Opponents of the state Department of Transportation’s plan to expand the Interstate 26 connector to eight lanes through West Asheville have long argued that a less invasive six-lane road could handle the anticipated traffic — both now and in the future. And at the Asheville City Council’s July 19 work session, city Traffic Engineer Anthony Butzek — citing the DOT’s own figures — agreed, saying, “In the year 2030, during afternoon rush hour, six or eight lanes will provide adequate service.”
Nonetheless, he said, the DOT is moving forward with the eight-lane plan, maintaining that it’s the only viable option for safely accommodating the projected future traffic volume.
Butzek supported his position with data from the DOT’s latest traffic-simulation analysis, commissioned last year at the city’s request. The state-of-the-art computer simulation, noted Butzek, projects that in the year 2030, an eight-lane highway would save drivers a mere nine seconds in travel time during the afternoon rush hour, compared to a six-lane road. He also pointed out that the DOT study did not include data from the morning rush hour, because “there wasn’t a significant difference between six and eight [lanes].”
Vice Mayor Carl Mumpower asked Butzek why, in light of the new data, the DOT continues to insist on a bigger, more expensive road. Butzek hesitated to answer, saying he didn’t “want to put words in their mouths.” But when pressed by Mumpower, Butzek said the DOT favors eight lanes because it wants “additional capacity for emergency-type needs” such as the collapse of Interstate 40. That rationale, however, does not “outweigh genuine community impacts” associated with the bigger road, Butzek commented.
Council member Brownie Newman lashed out at the state agency, saying: “Three years ago, they gave us a number that couldn’t pass the laugh test. First they said it would be 150,000 vehicles; then they estimated 100,000 — a huge decrease. … I’m incredibly frustrated with the DOT. The results show us what they show us, and they don’t bother to call us and say it’s interesting. They say, ‘Oh, no, it’s nothing.’ It seems like in their minds a decision was made — and facts are optional. Their own study shows us there is no congestion with six lanes!”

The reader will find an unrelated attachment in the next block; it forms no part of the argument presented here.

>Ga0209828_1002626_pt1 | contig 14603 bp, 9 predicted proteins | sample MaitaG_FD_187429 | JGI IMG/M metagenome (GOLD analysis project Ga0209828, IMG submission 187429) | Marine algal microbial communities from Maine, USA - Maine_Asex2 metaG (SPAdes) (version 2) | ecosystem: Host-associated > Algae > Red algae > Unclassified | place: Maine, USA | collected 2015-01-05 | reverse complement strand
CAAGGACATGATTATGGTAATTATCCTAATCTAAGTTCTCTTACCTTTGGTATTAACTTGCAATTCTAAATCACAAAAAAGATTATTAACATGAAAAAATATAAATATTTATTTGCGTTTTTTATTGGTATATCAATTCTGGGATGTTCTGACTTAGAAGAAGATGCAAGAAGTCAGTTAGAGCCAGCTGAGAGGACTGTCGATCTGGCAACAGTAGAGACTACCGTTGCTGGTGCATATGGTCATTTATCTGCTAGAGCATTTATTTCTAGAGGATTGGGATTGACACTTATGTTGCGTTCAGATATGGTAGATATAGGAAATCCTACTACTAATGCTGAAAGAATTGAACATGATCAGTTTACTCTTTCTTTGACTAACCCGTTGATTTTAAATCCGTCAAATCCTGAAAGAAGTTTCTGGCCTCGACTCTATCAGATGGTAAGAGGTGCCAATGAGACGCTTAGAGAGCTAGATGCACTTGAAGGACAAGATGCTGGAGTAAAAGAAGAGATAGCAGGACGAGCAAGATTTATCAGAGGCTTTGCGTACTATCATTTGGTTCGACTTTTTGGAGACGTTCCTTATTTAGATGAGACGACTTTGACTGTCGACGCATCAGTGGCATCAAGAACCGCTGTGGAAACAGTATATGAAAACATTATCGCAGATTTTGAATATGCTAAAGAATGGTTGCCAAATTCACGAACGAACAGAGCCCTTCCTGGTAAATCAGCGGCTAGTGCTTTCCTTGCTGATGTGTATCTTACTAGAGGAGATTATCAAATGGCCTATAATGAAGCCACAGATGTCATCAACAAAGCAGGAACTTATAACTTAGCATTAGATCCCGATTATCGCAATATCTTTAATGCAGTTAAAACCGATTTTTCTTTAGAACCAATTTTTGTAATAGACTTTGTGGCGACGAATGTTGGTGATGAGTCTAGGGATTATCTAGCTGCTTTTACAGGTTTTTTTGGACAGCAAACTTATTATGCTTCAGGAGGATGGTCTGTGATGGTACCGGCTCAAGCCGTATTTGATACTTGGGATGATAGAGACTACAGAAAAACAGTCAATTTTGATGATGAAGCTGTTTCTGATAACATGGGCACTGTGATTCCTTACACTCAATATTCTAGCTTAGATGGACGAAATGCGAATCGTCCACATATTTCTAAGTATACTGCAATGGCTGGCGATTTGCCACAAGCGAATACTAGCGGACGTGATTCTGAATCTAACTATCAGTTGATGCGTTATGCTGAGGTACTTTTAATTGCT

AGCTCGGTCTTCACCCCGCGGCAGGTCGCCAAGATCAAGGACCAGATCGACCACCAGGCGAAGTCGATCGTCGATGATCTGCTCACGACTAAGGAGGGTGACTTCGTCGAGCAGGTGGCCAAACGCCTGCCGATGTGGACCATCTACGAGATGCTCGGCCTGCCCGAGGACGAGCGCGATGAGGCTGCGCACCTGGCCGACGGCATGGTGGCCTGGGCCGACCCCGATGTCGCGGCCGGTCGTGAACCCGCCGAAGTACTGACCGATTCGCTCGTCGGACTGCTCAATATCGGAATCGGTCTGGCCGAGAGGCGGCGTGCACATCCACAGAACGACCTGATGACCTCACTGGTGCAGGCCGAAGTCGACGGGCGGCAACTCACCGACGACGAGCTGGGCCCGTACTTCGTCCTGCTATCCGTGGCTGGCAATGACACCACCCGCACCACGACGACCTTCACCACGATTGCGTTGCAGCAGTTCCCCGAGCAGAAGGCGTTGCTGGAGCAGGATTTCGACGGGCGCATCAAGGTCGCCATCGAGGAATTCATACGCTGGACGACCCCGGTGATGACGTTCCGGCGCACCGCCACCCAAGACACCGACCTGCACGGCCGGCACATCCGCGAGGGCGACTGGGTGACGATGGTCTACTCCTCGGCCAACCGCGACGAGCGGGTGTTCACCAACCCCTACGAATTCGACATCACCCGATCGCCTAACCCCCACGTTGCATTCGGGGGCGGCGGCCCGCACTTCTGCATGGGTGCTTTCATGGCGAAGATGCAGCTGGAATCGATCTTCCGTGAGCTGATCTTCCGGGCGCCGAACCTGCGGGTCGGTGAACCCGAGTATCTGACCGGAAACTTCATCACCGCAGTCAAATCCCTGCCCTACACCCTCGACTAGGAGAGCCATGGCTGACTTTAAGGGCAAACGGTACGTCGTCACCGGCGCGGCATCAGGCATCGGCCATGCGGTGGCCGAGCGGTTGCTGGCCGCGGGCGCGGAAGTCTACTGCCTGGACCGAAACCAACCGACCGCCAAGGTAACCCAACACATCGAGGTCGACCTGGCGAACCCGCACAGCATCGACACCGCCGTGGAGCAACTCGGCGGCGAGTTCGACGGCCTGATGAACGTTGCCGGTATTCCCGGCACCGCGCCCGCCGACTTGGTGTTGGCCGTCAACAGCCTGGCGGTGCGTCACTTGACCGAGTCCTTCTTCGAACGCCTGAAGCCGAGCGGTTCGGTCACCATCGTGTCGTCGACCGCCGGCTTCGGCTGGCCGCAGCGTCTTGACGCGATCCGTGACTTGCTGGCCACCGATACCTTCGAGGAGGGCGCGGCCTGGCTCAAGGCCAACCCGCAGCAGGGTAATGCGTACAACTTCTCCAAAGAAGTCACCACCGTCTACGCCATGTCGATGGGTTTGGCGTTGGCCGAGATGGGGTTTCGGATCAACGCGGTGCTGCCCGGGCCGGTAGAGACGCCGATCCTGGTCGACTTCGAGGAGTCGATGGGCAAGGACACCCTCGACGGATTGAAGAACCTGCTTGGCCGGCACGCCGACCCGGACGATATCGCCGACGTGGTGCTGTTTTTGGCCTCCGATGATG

Council member Holly Jones joined the chorus, pointing out that one of the biggest concerns voiced by both sides in the long-running debate has been that the project not be delayed (it’s now slated to begin in 2012). “If this goes to court,” she noted, “the construction project will be backed up a long way.” Jones added that a six-lane road would cost less and be completed faster. Referring to the new data, Jones shook her head and declared, “This seals the deal for me.”
Mumpower wondered whether Council members would simply be “spinning our wheels” by calling for six lanes if state highway planners have already made up their minds. He added, however, that Council could produce a resolution stating, “Your data says six lanes, and six lanes are less invasive.”
After further discussion, Council agreed by consensus to have Mayor Charles Worley invite DOT officials to a meeting to defend their eight-lane plan in light of the new data.
Another dam consultant
In other business, Council members revisited last year’s floods. City Engineer Cathy Ball gave a PowerPoint presentation that urged the city to update its guidelines for emergency spillway operations at the North Fork Reservoir. In 1995, she noted, Law Engineering, a private consultant, prepared an emergency plan for the Regional Water Authority. And in a memo to Council members, Ball pointed out that the plan “provides guidelines for when the spillway floodgates should be opened and is based upon the anticipated precipitation during a 24-hour period. … Staff believes that an updated comprehensive study of emergency operations at North Fork, to include hydrological data from the two September 2004 storm events, is necessary in order to appropriately analyze downstream impacts of emergency spillway operations.” In her presentation to Council, Ball noted with a trace of irony that, indeed, “We do have a lot of data, unfortunately, from what happened in September.” The back-to-back storms produced the worst flooding in the city in decades.
Staff’s recommendation, said Ball, is that the city spend an estimated $200,000 to hire a consultant to update the 1995 study, which she said has some flaws. In the 10 years since the plan was prepared, Ball explained, new development has occurred in the river corridor, increasing the potential damage from a flood.
Vice Mayor Carl Mumpower seemed puzzled by the request. The city, he noted, had “defended ourselves by saying we followed protocol” after owners of flood-damaged Biltmore Village businesses complained that the city should have released water from the dam before the storm — and had then proceeded to let out too much water during the flooding. “We said we were standing on firm turf,” Mumpower recalled.
Ball said she’s “confident that we did what was right, based on the information we had.” But Mumpower pointed out that local business leader John Cram, who owns two properties in Biltmore Village that were damaged by the flood, had raised these points some time ago — and now, nearly a year later, staff wants to update the very plan it had cited in defense of the city’s actions.
After a brief discussion, Council members agreed to consider Ball’s request for an updated study during a formal Council session in September.